SOCHI, Russia (AP) — The IOC will consider setting up an independent body that allows whistleblowers to report information on doping, match-fixing and sexual abuse without fear of reprisals.
Swiss member Denis Oswald made the proposal Wednesday during a debate on "protecting clean athletes," one of the key topics of the International Olympic Committee's three-day assembly on long-term strategy.
Oswald said athletes are often aware of wrongdoing and should have a place to pass on their information anonymously.
"Some federations have an early warning system, but they don't really work," he said. "There is a certain reticence to turn to one's own federation. They could have retaliatory measures taken against them."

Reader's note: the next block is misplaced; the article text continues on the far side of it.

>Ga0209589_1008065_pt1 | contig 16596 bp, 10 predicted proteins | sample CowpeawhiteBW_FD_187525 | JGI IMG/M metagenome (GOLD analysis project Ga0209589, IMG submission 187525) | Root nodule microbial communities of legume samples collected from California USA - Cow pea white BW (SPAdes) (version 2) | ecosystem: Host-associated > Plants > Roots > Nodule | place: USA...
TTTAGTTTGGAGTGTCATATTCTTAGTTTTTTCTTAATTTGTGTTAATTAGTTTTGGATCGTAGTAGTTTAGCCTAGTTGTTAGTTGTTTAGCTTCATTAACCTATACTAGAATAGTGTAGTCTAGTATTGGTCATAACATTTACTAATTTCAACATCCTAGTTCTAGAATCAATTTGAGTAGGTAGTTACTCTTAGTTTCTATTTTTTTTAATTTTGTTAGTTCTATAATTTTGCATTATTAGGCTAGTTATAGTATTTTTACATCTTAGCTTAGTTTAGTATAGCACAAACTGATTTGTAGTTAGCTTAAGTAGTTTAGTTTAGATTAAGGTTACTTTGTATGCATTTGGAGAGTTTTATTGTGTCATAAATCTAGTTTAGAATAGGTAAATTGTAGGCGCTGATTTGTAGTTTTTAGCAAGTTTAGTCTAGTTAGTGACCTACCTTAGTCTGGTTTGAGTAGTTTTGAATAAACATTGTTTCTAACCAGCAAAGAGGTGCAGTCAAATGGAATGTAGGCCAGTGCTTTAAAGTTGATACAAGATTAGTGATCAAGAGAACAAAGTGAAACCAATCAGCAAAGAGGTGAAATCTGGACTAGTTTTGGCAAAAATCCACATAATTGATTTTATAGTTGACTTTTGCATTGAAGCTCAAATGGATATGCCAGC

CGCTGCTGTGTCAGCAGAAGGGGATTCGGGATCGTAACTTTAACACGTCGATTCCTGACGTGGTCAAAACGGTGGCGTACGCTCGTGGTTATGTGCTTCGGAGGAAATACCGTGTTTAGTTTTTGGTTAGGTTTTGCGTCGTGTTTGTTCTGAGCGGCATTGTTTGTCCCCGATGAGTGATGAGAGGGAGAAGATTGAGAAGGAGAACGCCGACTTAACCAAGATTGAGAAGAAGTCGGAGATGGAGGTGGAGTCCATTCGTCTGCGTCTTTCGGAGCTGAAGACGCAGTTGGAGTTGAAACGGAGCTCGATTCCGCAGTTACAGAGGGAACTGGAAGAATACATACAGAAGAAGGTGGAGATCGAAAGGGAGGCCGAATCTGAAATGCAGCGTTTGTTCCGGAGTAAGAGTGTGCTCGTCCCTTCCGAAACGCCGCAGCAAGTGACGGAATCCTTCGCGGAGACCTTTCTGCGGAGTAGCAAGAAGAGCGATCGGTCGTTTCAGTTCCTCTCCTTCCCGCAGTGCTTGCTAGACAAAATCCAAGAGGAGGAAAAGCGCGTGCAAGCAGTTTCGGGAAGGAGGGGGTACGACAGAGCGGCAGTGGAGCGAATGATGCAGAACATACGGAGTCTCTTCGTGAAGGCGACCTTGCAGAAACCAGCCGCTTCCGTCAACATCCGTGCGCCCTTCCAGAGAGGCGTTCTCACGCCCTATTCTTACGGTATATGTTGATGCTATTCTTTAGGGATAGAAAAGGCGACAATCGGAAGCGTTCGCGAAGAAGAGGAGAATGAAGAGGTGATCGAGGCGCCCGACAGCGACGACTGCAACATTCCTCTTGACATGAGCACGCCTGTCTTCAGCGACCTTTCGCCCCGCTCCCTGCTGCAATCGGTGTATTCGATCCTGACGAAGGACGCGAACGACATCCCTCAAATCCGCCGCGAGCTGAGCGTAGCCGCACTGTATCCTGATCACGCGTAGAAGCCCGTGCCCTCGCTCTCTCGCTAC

"We should set up a neutral body that anyone can approach," Oswald said. "It's a kind of clearing house between the federations and the whistleblower. It would guarantee total anonymity and ensure that no retaliation is taken against those who come forward."
French member Jean-Claude Killy said the body could have an expanded role that also covers sexual and physical abuse.
IOC President Thomas Bach welcomed the proposals and said they would be discussed by a special working group that will submit recommendations later this year.
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